With all the construction affecting Yonge and Eglinton, it’s good to know someone is using the refuse it produces to help improve life in the city.
I’ve had the pleasure of getting to know Gem Silva, a midtown cement mixer whose craft of upcycling castoffs from job sites and turning them into spectacular furniture pieces is catching the attention of local charities.
Born in Minas Gerais, Brazil, Silva came to Toronto with his family when he was seven.
Today the 33-year-old’s sideline, Gem Eco-Friendly Recycling Foundation, is a charitable foundation looking to provide furniture to those in need. He takes the refuse from job sites (pallets, cable spools, doors, pipes, and glass) and turns them into coffee tables, chairs, and even bed frames.
Not able to perform his hobby while on his regular carpentering job, he had to seek a garage. After all, he lives in a 700-square-foot apartment with his partner Jackie and two children.
It took Silva four months to find a garage close to his home and, after asking his son to pray, the following workday, a garage popped up on Kijiji that was a stone’s throw away. The owner of the garage had it sitting empty and they had decided over the weekend to put it on Kijiji.
“This is not out of nowhere. It was meant to happen,” Silva said.
He’s taken pallets and turned them into shelving units for local businesses like Hair Love on Redpath Avenue. Helping him is his good friend Bruno Monteiro, and Silva’s son Javen.
Being someone who has worked in construction myself, I know how much waste a job site can produce in one day, let alone a week or a month. I’m also the son of a carpenter, so seeing Silva’s handy work is certainly inspiring.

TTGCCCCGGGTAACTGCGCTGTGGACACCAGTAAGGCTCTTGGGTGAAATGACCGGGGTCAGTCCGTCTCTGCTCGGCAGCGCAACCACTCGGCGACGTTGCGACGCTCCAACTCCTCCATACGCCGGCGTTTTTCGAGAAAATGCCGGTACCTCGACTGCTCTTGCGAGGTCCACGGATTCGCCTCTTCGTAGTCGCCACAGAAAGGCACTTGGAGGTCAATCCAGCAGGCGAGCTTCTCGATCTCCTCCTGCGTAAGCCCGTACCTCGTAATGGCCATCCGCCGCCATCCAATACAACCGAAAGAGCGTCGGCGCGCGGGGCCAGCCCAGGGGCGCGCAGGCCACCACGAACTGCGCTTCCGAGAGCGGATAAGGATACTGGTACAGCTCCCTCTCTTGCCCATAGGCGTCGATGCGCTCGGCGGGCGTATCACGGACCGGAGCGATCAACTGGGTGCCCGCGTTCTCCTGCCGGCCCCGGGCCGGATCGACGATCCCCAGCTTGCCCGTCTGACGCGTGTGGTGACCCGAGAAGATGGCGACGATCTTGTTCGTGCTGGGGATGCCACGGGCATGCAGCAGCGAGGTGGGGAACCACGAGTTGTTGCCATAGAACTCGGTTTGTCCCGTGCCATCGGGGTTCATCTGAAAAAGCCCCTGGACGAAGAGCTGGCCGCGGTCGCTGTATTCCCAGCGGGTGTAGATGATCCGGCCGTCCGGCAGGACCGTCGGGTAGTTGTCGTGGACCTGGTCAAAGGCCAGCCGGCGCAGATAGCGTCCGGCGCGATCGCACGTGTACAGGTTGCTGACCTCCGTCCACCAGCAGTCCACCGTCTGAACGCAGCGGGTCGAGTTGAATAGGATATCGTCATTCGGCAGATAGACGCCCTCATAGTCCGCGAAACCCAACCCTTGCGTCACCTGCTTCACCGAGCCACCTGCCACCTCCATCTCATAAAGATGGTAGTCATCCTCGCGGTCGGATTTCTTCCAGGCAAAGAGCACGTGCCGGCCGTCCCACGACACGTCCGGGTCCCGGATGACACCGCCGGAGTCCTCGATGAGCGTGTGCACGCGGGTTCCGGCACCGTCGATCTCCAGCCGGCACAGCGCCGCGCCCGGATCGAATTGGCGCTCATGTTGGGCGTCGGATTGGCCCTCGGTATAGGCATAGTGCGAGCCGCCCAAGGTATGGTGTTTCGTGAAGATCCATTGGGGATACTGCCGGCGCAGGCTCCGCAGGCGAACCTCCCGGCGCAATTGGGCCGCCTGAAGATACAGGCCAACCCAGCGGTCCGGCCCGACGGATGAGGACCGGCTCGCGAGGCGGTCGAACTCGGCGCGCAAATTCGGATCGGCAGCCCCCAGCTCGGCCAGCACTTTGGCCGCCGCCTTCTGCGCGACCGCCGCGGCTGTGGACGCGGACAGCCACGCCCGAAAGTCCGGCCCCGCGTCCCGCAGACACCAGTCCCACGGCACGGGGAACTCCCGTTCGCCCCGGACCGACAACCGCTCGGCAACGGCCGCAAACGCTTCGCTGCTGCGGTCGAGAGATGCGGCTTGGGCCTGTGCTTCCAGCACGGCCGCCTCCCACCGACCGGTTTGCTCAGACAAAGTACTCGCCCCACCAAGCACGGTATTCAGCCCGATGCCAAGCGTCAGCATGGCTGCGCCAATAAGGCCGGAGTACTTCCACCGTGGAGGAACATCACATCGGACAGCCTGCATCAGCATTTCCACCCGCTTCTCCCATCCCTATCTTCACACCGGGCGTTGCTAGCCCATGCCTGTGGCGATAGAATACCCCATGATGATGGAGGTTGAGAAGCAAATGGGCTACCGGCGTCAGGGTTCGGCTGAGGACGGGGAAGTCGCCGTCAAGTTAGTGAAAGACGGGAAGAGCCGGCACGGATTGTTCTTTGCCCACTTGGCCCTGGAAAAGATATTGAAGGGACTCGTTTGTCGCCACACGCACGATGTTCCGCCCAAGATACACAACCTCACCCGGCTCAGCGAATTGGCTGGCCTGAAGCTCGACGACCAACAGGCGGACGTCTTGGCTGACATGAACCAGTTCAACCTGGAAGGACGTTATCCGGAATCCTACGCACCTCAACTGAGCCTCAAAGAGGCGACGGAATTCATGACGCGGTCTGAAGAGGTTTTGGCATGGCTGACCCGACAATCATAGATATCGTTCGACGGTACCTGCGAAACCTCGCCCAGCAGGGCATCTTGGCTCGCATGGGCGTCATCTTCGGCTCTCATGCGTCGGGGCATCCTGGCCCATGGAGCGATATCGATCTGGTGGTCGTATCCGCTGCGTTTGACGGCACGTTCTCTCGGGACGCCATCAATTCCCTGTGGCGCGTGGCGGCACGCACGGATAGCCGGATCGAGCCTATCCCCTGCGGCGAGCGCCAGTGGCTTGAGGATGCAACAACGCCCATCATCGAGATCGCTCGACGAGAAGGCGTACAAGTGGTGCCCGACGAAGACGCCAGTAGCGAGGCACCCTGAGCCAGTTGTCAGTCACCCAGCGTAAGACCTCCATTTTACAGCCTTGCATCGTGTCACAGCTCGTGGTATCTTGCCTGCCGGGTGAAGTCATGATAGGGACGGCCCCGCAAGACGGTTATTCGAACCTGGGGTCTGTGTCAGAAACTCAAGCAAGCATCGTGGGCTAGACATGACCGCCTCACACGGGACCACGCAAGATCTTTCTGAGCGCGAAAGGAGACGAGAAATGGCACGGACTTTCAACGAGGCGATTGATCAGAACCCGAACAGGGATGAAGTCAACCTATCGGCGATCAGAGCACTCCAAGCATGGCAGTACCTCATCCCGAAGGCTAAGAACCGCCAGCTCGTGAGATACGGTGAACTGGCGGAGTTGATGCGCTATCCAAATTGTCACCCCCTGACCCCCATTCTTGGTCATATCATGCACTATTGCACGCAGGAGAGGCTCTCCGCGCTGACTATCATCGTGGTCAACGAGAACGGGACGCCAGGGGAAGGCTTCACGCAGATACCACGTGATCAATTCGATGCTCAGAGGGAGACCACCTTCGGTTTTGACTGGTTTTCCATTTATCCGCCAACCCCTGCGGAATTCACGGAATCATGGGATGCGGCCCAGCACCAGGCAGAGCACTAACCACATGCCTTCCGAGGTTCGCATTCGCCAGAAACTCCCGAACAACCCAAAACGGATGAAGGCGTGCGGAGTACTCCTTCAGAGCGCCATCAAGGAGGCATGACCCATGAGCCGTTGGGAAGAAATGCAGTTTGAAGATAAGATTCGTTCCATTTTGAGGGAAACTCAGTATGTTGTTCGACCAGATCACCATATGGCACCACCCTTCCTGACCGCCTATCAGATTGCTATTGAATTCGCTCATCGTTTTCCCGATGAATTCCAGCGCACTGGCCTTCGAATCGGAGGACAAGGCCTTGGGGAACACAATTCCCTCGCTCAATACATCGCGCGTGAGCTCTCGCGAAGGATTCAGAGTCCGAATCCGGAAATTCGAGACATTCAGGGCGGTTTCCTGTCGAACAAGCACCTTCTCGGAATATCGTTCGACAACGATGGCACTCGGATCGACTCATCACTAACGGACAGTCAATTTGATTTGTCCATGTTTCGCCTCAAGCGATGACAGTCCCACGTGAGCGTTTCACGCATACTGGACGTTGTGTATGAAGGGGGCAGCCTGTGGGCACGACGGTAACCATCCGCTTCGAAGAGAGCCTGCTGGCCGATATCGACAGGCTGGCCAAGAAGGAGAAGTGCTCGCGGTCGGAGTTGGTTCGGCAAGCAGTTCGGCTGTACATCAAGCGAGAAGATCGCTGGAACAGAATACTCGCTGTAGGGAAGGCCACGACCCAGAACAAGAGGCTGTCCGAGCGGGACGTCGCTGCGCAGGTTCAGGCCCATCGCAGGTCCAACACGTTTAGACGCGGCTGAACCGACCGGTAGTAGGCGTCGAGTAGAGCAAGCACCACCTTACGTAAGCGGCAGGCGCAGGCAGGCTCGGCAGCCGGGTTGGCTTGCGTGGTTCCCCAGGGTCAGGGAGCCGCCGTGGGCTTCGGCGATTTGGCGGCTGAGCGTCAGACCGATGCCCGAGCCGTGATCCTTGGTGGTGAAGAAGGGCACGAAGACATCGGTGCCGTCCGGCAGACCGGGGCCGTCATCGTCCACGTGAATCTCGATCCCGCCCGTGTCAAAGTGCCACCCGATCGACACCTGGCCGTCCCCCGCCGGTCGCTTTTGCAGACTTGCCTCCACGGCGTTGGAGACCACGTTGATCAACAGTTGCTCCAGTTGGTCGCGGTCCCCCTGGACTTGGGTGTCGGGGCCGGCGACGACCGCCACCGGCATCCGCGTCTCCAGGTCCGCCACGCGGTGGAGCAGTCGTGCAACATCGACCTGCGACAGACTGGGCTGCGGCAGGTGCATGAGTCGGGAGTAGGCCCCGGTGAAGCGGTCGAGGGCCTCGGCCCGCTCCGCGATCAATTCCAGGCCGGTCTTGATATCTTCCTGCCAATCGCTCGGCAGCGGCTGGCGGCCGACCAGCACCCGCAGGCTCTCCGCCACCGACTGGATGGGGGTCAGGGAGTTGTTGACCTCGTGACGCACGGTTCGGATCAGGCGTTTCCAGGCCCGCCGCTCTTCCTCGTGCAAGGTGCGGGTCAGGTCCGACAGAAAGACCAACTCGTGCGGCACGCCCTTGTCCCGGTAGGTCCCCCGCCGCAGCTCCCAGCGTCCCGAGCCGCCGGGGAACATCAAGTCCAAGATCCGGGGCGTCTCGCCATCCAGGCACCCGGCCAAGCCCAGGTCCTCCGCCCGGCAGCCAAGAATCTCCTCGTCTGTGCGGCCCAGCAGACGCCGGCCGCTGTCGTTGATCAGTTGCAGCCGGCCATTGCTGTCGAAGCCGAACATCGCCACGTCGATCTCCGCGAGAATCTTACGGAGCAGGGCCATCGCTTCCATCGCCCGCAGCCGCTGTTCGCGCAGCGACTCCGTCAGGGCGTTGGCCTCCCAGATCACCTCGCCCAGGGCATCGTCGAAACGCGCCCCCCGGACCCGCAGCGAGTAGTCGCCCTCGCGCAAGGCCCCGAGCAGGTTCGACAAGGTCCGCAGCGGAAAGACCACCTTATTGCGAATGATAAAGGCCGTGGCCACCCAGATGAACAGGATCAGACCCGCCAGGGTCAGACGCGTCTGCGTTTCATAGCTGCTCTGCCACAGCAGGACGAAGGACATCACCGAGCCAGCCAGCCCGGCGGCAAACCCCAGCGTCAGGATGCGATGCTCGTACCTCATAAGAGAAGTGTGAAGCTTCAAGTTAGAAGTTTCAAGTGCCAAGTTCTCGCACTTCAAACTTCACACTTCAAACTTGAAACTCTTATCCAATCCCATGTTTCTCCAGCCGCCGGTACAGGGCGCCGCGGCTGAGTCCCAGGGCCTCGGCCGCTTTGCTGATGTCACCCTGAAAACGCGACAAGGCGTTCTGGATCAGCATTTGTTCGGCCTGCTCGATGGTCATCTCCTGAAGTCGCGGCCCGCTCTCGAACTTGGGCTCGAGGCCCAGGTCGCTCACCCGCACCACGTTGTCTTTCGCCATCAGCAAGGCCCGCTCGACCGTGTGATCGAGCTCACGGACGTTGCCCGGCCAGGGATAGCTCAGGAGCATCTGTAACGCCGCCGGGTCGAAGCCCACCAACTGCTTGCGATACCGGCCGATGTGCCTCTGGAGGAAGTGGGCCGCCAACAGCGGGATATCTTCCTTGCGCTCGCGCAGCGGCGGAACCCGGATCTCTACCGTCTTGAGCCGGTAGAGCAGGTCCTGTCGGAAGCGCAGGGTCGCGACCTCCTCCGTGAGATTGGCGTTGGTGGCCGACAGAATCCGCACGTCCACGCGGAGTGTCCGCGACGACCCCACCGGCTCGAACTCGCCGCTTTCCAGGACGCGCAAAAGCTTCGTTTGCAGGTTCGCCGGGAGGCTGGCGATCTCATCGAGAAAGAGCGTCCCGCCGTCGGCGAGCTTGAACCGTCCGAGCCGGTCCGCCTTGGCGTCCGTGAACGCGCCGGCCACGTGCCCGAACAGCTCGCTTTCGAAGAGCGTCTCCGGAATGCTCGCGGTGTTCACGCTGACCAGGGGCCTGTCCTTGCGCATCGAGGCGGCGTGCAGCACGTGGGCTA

He’s recently connected with Toronto’s Tool Library executive director, Lawrence Alvarez, and co-founder Ryan Dyment, to feature his work in the parking lots of each branch.
The two charities look to raise money for their services by setting up the patio furniture outside of Tool Library locations.
He has big dreams for Gem Eco-Friendly Recycling Foundation — as lofty as the condos he helps to build. The Tool Library has played a big role in focusing those dreams.
Although Silva has faced criticism for donating a lot of the furniture he’s provided, he believes everyone needs help these days.
“I don’t want to divide classes. I believe that everyone needs something,” Silva said. “It’s not just the poor, the rich need something too. They need to see that there are people with good hearts [and] don’t forget we need them to help.”
That means putting in good work in order to get money to provide more furniture for those that need it. Additionally, Silva wants to teach the craft of upcycling construction waste to those willing to pick up the tools to join.
After that, Silva hopes to expand his foundation’s board.
“We need people to come in and embrace it. It’s not just about myself anymore,” he said. “We put the first brick in the foundation, but now we need people with different backgrounds for input.”
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